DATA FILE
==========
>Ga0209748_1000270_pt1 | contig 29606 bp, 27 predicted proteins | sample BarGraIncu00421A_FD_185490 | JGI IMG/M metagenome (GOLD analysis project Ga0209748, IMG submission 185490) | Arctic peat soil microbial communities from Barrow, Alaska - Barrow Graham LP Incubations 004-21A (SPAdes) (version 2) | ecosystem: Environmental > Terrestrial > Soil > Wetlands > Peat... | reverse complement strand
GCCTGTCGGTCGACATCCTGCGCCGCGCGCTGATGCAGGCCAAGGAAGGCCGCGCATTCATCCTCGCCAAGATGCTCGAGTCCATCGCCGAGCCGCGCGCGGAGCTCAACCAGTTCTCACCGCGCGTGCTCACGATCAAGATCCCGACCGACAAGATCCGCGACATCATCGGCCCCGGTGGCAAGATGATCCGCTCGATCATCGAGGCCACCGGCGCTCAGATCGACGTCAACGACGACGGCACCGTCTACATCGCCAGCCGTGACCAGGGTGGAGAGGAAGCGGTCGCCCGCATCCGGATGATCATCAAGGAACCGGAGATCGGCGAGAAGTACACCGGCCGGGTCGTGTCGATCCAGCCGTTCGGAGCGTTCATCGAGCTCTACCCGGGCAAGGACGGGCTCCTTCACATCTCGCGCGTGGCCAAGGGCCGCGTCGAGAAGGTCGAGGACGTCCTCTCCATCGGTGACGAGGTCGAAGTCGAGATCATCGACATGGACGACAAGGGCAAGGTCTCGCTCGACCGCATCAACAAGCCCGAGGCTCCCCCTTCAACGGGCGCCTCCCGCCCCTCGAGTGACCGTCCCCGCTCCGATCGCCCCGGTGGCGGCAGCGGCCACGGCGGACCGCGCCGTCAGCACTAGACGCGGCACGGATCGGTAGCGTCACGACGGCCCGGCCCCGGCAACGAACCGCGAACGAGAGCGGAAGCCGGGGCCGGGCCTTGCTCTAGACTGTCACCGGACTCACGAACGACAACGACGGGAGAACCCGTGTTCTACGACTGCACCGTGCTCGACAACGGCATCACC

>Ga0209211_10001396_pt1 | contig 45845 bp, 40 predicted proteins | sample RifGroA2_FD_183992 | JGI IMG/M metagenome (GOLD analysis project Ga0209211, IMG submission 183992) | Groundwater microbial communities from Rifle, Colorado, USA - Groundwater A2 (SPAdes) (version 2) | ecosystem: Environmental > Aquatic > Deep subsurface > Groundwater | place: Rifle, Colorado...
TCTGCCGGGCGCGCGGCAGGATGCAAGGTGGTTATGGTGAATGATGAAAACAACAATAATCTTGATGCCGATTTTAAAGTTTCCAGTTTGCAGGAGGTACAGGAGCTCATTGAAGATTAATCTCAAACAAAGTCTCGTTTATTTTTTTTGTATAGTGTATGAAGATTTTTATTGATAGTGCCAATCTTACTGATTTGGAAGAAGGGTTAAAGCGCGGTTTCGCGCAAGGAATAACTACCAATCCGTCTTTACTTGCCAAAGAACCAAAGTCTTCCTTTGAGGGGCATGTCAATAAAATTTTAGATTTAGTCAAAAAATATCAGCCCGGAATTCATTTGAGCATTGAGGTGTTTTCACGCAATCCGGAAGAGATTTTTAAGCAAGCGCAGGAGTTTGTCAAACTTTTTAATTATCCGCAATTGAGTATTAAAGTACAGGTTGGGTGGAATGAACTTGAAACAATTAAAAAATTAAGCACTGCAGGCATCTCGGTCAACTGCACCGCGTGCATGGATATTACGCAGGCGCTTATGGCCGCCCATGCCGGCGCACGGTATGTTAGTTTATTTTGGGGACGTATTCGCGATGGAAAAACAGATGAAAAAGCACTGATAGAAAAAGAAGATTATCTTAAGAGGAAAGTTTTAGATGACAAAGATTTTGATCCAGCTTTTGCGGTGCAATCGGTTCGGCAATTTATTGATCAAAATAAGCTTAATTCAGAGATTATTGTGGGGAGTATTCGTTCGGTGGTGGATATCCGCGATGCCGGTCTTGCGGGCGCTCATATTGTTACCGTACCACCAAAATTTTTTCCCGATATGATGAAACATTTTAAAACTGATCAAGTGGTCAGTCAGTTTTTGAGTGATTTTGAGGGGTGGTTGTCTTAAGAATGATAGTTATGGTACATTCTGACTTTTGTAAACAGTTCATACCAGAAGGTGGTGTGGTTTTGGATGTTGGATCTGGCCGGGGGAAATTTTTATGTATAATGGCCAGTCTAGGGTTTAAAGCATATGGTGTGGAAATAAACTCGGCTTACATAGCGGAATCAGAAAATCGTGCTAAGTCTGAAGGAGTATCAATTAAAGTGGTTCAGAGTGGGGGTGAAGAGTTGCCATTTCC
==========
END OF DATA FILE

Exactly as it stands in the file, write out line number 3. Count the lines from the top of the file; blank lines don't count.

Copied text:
>Ga0209211_10001396_pt1 | contig 45845 bp, 40 predicted proteins | sample RifGroA2_FD_183992 | JGI IMG/M metagenome (GOLD analysis project Ga0209211, IMG submission 183992) | Groundwater microbial communities from Rifle, Colorado, USA - Groundwater A2 (SPAdes) (version 2) | ecosystem: Environmental > Aquatic > Deep subsurface > Groundwater | place: Rifle, Colorado...